That measure, which was negotiated in the Senate, did not go as far as Democrats would have preferred. But it took new steps to try to halt the shooting epidemic by providing incentives for states to enact “red flag” laws to deny guns to individuals perceived to be threats, and new mental health resources and funding for programs to reduce school violence. It also imposed enhanced background checks on gun buyers between the ages of 18 and 21 and barred people convicted of abuse against romantic partners from buying guns.

Republican backers saw it as providing new tools to deter violence while steering clear of infringing on Second Amendment rights, a main reason for their opposition to an assault weapons ban.

Senator John Cornyn of Texas, a chief Republican negotiator on the legislation, said Republicans were not interested in another struggle over gun rights so soon after what they saw as a significant legislative success.

“We put a lot into what I consider to be a very important bill post-Uvalde,” Mr. Cornyn said. “It made the single largest investment in community-based mental health care, provided a lot of resources to schools to make them safer and enhanced the background check system for a vulnerable population between 18 to 21. We haven’t even seen it be fully implemented, and won’t for a while.”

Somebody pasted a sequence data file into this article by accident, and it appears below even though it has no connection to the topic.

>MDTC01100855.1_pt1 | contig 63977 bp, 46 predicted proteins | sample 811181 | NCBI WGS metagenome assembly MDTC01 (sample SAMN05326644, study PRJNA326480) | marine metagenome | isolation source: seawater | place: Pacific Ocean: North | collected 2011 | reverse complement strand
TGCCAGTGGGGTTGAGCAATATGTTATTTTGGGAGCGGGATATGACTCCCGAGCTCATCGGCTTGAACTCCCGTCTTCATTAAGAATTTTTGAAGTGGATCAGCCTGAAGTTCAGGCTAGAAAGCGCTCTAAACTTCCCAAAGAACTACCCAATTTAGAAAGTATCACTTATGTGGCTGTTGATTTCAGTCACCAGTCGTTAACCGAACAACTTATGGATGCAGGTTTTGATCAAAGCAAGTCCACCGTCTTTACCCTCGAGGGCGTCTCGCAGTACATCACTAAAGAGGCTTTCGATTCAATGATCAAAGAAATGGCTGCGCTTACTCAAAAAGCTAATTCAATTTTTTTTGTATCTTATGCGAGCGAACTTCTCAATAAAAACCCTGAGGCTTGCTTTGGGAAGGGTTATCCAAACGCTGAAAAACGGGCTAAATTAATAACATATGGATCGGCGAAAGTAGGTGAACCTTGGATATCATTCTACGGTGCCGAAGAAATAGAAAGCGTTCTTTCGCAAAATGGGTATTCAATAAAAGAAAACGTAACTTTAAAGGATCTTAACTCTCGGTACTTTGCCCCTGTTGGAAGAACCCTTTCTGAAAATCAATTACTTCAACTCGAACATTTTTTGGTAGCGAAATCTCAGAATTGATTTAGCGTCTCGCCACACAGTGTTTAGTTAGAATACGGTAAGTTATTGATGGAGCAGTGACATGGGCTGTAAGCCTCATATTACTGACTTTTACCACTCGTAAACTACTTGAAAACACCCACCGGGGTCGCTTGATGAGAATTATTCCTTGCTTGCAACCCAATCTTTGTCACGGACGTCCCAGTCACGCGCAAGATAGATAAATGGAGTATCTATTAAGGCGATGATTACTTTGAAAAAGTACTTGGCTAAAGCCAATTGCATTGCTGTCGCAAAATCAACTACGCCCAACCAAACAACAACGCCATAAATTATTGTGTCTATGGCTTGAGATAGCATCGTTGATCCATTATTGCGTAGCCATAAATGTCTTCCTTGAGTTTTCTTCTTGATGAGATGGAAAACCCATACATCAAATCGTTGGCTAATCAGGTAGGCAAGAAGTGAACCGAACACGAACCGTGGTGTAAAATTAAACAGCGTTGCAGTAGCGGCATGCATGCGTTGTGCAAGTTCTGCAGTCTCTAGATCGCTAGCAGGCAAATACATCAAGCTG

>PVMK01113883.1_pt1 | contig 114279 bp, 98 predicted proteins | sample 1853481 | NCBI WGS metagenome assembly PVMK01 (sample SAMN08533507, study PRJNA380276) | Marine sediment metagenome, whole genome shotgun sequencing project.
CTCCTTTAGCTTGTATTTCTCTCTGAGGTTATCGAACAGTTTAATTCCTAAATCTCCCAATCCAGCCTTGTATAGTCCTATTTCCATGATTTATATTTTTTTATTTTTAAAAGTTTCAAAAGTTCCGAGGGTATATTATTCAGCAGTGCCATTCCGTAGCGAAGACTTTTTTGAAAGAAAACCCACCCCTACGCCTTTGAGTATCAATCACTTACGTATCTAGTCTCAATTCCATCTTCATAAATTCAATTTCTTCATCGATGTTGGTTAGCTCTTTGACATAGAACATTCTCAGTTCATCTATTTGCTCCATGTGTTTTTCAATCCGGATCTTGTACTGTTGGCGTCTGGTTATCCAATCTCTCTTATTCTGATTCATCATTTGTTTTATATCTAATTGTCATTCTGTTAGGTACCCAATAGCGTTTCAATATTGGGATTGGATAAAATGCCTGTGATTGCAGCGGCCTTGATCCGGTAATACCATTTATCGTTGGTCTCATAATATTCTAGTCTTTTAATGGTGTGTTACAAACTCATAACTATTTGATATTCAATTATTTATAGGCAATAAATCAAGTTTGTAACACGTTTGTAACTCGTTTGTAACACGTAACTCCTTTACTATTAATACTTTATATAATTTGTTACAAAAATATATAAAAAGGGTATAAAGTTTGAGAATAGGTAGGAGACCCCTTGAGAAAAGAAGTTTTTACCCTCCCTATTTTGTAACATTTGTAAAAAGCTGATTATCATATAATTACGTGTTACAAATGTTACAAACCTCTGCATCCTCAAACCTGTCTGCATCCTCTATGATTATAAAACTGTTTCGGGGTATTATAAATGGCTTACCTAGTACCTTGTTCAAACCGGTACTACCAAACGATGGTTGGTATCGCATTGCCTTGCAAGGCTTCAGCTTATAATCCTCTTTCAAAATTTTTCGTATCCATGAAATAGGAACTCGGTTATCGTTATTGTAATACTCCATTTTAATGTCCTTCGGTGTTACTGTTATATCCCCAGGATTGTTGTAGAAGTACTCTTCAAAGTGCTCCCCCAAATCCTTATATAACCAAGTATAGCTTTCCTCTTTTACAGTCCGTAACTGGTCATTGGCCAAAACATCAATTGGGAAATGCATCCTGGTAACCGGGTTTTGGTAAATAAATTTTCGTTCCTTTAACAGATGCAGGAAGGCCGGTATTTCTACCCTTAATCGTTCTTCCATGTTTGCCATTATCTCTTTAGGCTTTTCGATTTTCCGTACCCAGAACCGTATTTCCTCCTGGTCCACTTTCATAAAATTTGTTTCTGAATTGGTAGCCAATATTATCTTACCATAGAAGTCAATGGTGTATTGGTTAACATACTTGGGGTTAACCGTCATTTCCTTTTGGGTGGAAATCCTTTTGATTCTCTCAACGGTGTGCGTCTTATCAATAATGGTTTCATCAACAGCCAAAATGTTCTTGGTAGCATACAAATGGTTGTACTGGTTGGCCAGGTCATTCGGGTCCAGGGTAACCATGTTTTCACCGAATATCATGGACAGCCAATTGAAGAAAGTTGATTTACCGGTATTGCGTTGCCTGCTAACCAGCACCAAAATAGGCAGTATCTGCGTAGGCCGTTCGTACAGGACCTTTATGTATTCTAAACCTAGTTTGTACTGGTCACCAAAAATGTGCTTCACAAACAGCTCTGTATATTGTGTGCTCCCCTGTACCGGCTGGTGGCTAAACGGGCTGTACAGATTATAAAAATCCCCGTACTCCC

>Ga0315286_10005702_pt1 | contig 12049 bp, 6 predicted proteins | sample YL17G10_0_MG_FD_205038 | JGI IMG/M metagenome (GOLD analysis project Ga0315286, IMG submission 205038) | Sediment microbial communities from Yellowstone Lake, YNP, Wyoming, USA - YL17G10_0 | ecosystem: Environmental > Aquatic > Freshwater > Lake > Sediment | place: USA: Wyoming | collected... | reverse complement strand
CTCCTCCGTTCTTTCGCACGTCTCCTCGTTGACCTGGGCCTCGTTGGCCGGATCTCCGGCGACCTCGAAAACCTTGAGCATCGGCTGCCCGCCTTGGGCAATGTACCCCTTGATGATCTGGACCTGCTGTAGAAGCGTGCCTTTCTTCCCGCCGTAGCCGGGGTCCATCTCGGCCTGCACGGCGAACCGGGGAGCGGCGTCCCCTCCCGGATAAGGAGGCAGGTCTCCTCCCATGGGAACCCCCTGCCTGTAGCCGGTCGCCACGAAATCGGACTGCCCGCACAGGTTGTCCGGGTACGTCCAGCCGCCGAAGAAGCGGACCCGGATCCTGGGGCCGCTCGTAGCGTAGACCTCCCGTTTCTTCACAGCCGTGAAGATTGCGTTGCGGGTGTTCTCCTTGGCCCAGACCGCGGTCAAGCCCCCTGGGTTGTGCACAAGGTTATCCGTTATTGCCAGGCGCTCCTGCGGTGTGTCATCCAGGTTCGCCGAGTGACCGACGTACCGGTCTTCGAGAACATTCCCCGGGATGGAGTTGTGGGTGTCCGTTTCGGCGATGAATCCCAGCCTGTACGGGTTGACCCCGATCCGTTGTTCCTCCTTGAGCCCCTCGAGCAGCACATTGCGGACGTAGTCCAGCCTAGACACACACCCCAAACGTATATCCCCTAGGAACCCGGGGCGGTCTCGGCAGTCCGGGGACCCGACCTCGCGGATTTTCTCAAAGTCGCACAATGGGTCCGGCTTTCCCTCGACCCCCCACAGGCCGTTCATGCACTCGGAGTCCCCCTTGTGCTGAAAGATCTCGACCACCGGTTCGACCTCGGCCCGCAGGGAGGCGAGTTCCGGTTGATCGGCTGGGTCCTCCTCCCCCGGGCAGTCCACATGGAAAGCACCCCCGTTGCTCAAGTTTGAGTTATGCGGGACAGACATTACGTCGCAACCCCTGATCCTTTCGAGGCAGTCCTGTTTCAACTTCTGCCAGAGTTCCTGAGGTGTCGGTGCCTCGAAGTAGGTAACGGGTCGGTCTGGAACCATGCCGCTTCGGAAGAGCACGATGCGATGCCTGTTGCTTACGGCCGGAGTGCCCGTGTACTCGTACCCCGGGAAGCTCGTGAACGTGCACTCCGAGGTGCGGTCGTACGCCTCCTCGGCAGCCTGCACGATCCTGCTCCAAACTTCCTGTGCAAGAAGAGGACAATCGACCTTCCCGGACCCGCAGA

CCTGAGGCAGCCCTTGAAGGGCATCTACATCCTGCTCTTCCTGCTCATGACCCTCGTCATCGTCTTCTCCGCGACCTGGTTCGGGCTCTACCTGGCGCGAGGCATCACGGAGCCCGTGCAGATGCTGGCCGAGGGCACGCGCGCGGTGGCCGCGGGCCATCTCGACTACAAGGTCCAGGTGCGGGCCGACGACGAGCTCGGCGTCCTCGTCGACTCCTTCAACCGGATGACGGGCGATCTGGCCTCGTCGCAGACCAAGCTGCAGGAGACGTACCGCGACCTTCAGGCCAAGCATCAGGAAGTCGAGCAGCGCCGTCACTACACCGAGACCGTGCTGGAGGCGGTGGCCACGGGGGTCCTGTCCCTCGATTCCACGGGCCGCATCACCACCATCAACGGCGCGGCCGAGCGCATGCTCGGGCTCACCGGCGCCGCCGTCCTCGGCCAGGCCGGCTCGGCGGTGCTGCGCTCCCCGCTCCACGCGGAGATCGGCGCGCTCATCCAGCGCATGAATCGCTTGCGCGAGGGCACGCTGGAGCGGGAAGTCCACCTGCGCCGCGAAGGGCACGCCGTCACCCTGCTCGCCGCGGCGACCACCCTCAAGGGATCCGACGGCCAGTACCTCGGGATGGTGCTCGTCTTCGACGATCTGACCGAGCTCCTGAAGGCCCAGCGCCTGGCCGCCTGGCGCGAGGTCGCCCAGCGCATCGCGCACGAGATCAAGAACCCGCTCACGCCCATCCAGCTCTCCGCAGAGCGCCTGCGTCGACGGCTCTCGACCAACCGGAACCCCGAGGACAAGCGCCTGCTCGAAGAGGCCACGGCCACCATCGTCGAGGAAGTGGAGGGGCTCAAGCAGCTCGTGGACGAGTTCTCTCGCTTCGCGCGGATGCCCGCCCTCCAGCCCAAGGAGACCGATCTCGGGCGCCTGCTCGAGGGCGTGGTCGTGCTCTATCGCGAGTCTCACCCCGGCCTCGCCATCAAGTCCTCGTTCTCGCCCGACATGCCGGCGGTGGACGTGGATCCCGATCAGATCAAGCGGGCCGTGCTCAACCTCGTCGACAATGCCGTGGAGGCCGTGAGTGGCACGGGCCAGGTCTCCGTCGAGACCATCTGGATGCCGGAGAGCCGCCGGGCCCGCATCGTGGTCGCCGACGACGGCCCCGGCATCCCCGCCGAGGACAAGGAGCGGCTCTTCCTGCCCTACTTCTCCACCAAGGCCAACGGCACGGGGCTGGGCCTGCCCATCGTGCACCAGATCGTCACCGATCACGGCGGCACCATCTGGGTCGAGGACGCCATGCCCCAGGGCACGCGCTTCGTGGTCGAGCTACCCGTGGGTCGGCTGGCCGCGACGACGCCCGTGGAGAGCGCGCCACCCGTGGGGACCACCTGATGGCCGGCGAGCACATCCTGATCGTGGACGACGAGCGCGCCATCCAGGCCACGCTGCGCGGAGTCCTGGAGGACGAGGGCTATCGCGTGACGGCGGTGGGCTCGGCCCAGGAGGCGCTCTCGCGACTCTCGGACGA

Mr. Cornyn said he agreed with Mr. Murphy that 60 votes for an assault weapons ban were out of reach at the moment.

“I understand some people think it’s the gun, rather than the person that pulls the trigger,” he said. “I think it is just a basic difference of opinion. I think law-abiding gun owners are not a threat to public safety and some on the left disagree with that.”

Though any new gun law remains out of reach, Democrats could still bring up a measure and force a floor vote to, in Mr. Murphy’s words, “see where people stand.”

Senator Chuck Schumer, Democrat of New York and the majority leader, on Tuesday would not rule out trying to force a vote on the issue in the coming weeks and said he wanted a ban to become law.

“Look, the bottom line is that I am the author of the assault weapons ban,” said Mr. Schumer about the expired legislation that he first proposed and saw enacted as a member of the House in 1994. “I believe in it strongly. And we’re continuing to work to see the best way we can try to get this done.”

But with time running short in the final weeks of Congress, pushing a purely political vote risks infuriating Republicans when majority Democrats still need some cooperation across the aisle to finish up their work.

Mr. Murphy noted that because they held on to the Senate majority in last month’s midterms, Democrats will be able to revisit the issue in 2023, even if any vote would be little more than a symbolic move in the face of opposition from the Republican-led House.

“We always have the ability to take this vote next year to put people on record,” he said.